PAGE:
💡 5 Tips for Scheduling Meetings Across Different Time Zones

Jonathan Braat
Jonathan Braat
Cover Image for 💡 5 Tips for Scheduling Meetings Across Different Time Zones


It can be difficult to manage time zones and schedules, especially when working with global teams. A single meeting may include employees from three or four countries in different time zones. Having everyone on the same page is essential to getting your projects done.

Luckily, there are a few simple strategies you can use to keep your team organized and productive. With the right planning and advance research, you can successfully coordinate meetings across time zones. Anyway you look at it, time zones are an unavoidable reality. Different people have different work ethics, personal styles, and time requirements.

However, with the right planning and a little research in advance, you can successfully coordinate meetings across time zones. Keep reading to learn how to effectively schedule meetings across multiple different time zones.

1. 📅 Plan your meeting properly

  • Define the purpose and results of the meeting. What outcomes do you want your group to reach by the end of the meeting? Take notes on them. Consider whether there is a genuine reason to meet if there is no defined purpose and outcomes.
  • Set an agenda / the topics. Determine the topics to be covered in order to achieve the desired outcomes. Consider what needs to be done and a reasonable order in which to debate the issues or make decisions. Consider what facts the group will require to discuss a topic or make an informed choice. A good agenda takes into account the following:
    • What topics must we address in order to achieve our goal?
    • What are the desired outcomes for each topic?
    • What data/information do we require?
    • What decision(s) will be made and who will make them?
  • Set time limits for each topic in the agenda. Assign realistic time slots for each item based on the total time available. If the group does not achieve a conclusion within the allotted time, recommend next measures or refer the topic to a subsequent meeting.
  • Ask questions in advance (Do a sanity check). After you've gone over your schedule, examine whether your agenda is truly achievable in the time you have. Also, consider sending out the agenda to the meetings participants for a sanity check.

2. 🌎 Find where your workmates' work schedules overlap

What if your offices are in various time zones when it comes to scheduling? What if one member of your team lives in Melbourne, another in New York City, and yet another in Singapore? Finding a mutually agreeable time to meet that is convenient for all parties involved sometimes seems hard.

ChronoShift scheduling video

Time Zone aware scheduling tools such as ChronoShift.io can help you find overlap in seconds. With ChronoShift.io you can follow these simple steps to find overlaps across time zones:

  1. Add each participants' location to the tool
  2. Compare time zones by looking at the hour lines for each location. (GREEN: Business-Hours, YELLOW: Business-Overtime, RED: Off-Hours)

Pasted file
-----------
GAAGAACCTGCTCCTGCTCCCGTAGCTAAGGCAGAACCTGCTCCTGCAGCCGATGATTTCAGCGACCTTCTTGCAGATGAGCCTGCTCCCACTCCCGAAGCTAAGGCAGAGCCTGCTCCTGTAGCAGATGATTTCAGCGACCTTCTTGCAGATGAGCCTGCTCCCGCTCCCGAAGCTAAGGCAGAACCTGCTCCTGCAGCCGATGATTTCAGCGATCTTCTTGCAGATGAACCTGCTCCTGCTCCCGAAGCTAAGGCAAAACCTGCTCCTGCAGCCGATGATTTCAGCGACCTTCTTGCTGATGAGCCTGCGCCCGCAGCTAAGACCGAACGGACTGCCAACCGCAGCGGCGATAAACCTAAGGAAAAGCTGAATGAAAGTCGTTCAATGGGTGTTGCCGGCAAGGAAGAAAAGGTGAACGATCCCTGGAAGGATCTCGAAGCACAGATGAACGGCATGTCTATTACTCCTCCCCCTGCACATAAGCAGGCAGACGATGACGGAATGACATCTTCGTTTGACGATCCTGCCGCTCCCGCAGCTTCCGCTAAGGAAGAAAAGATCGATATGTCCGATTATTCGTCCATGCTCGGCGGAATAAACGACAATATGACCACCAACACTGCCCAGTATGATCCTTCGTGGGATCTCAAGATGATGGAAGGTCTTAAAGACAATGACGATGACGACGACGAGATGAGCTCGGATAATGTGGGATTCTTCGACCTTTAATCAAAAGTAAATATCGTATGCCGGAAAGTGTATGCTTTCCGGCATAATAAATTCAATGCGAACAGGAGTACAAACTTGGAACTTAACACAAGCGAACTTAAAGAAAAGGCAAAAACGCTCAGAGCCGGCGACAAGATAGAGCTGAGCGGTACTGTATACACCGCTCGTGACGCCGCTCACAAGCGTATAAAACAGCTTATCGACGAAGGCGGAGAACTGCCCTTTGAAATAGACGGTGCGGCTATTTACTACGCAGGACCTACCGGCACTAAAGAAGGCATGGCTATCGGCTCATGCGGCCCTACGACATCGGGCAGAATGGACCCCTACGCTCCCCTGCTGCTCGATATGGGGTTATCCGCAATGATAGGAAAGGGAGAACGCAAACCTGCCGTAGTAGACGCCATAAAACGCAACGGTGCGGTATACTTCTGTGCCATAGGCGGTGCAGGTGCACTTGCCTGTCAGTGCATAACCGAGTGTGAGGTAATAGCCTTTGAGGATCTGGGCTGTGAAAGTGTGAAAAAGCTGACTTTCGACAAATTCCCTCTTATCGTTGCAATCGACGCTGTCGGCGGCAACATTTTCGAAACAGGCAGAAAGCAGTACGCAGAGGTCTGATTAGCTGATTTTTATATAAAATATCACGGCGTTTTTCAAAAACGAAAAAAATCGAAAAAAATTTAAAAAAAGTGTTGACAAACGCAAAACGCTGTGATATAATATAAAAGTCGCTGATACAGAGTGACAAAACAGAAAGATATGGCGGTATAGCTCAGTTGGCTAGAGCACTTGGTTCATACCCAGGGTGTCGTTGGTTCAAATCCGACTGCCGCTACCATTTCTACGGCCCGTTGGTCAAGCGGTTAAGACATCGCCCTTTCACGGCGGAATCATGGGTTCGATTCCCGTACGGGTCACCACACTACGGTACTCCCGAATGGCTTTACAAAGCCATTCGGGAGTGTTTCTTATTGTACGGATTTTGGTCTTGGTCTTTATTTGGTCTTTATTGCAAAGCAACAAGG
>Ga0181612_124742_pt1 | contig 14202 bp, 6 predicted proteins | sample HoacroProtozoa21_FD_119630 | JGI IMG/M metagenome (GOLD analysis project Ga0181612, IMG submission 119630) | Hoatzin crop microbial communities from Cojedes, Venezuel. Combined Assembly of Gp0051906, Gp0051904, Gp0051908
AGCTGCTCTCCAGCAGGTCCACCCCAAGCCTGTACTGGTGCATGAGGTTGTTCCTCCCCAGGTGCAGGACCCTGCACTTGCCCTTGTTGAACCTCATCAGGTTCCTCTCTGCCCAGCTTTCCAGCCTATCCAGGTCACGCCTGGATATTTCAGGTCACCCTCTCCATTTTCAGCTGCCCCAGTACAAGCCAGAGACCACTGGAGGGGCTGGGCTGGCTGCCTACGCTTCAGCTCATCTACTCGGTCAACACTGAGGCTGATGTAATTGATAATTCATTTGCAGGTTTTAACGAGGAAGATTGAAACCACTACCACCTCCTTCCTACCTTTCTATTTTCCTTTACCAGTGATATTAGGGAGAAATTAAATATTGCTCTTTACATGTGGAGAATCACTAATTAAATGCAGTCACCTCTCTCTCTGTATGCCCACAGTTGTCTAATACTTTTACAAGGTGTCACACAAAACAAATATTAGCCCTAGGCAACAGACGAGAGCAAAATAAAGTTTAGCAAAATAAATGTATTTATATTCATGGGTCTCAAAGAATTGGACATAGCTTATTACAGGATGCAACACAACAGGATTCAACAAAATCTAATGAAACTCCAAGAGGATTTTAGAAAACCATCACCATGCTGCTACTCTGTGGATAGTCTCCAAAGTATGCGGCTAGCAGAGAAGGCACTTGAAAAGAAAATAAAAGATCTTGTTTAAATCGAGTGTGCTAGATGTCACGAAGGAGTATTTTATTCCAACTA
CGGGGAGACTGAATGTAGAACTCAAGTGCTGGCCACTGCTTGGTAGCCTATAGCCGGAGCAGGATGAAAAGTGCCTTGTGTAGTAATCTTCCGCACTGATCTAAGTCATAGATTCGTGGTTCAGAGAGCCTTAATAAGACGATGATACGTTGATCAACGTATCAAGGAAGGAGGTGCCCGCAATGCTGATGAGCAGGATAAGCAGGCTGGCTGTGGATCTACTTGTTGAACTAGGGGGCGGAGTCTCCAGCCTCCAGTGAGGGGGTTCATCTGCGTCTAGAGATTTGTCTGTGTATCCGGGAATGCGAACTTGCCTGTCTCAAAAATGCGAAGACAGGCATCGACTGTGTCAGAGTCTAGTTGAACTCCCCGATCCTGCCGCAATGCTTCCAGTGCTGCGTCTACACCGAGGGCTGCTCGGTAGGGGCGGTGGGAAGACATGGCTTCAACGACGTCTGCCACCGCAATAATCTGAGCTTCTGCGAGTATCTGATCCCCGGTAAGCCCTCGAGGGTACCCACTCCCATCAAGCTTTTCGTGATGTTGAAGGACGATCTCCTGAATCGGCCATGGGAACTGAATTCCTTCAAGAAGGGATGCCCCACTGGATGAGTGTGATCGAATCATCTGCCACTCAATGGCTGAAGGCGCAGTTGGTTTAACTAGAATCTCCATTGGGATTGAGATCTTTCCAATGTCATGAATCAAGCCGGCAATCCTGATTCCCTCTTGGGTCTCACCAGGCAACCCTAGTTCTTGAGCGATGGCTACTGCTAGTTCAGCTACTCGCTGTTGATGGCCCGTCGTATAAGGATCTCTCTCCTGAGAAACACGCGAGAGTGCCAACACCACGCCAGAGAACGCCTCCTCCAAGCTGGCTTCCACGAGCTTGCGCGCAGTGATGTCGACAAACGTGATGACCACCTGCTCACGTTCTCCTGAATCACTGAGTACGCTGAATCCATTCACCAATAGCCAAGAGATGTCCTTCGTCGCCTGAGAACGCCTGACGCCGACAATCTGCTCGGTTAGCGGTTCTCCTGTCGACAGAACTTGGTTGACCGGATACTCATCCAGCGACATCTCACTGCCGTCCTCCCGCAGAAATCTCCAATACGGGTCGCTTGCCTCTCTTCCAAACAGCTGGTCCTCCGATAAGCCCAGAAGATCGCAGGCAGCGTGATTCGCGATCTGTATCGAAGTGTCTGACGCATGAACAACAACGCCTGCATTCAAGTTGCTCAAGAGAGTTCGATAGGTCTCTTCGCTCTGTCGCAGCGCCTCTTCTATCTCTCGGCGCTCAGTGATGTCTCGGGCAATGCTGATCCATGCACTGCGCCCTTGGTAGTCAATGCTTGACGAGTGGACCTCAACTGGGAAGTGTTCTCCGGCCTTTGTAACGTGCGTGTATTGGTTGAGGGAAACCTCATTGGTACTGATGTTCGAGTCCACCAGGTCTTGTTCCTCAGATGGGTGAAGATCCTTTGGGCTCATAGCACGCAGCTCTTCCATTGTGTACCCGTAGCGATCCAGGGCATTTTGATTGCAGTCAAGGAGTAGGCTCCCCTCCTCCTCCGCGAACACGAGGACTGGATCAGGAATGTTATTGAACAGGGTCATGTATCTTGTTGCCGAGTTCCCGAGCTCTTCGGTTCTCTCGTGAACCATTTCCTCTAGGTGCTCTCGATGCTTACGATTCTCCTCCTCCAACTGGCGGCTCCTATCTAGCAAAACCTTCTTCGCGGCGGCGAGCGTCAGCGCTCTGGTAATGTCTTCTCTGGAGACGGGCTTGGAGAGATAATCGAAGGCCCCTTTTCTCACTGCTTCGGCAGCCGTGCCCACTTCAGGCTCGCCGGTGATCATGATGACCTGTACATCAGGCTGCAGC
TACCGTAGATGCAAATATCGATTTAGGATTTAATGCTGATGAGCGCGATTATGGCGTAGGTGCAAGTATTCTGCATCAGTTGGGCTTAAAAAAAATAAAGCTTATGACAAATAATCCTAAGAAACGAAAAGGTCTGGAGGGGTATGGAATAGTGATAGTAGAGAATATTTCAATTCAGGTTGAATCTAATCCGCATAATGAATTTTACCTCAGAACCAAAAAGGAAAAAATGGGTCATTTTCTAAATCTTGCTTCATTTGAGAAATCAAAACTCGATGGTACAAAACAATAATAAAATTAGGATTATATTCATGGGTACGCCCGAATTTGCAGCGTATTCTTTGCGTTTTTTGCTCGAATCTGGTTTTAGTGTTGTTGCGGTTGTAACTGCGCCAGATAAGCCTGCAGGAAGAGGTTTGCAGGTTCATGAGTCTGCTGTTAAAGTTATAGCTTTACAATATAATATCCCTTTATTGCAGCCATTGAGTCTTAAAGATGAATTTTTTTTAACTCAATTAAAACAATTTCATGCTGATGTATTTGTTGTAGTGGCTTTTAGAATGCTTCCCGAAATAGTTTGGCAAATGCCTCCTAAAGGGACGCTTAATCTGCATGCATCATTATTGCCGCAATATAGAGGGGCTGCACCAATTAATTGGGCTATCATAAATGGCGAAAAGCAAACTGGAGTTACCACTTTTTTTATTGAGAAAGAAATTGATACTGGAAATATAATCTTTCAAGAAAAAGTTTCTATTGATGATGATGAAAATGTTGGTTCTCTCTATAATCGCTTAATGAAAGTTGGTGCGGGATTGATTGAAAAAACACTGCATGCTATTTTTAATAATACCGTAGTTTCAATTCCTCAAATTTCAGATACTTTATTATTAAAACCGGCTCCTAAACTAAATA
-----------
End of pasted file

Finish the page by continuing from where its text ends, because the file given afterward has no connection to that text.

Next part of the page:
3. Select a date for your meeting (You can use the calendar, or the quick dates in the toolbar)
  4. Click on the scheduler to create your meeting (You can adjust the handles to increase, or decrease the meeting duration)

3. 👪 Invite the right people

Meeting attendance consumes a significant portion of your teams' time. It takes some effort to ensure that the right individuals are at the table, but if done correctly, team members will only attend meetings to which they can contribute meaningfully.

Meeting attendance is largely determined by the purpose and agenda of the meeting. The first step in deciding who to invite to a meeting is to figure out what you want to get out of it (see above). Some agenda topics may be better suited for a sub-group or only very specific members of the company/team.

4. 🎥 Record the meeting

Sometimes not everyone is able to join the meeting you have organized. Take this opportunity to record the meeting and distribute the recording to the distributed members who couldn't attend. This is a solid rule of thumb for all large team meetings, because time zones and vacation time will almost always result in a few absences.

5. ⛔ Don't hold a meeting if you don't have to

Don't organize a meeting unless it is necessary for discourse and collaborative discussion. Status updates or follow-ups usually have a better way of being accomplished.

Action-oriented meetings are the most beneficial. For example, if the meeting agenda is precise and requires a decision (finalise Q1 product roadmap, approve marketing budget, approve new branding standards), everyone will be on the same page right away. It also makes it easy for attendees to determine whether they should attend the meeting. It helps to keep the meeting on track and avoid off-topic conversation.

In-person meetings are virtually never the best approach to get progress updates. Particularly with the advent of internet collaborative tools.

But if you really have to organize a meeting for team members across different time zones consider using ChronoShift.io. It is completely free and helps you find fitting meeting times across the globe at a glance.

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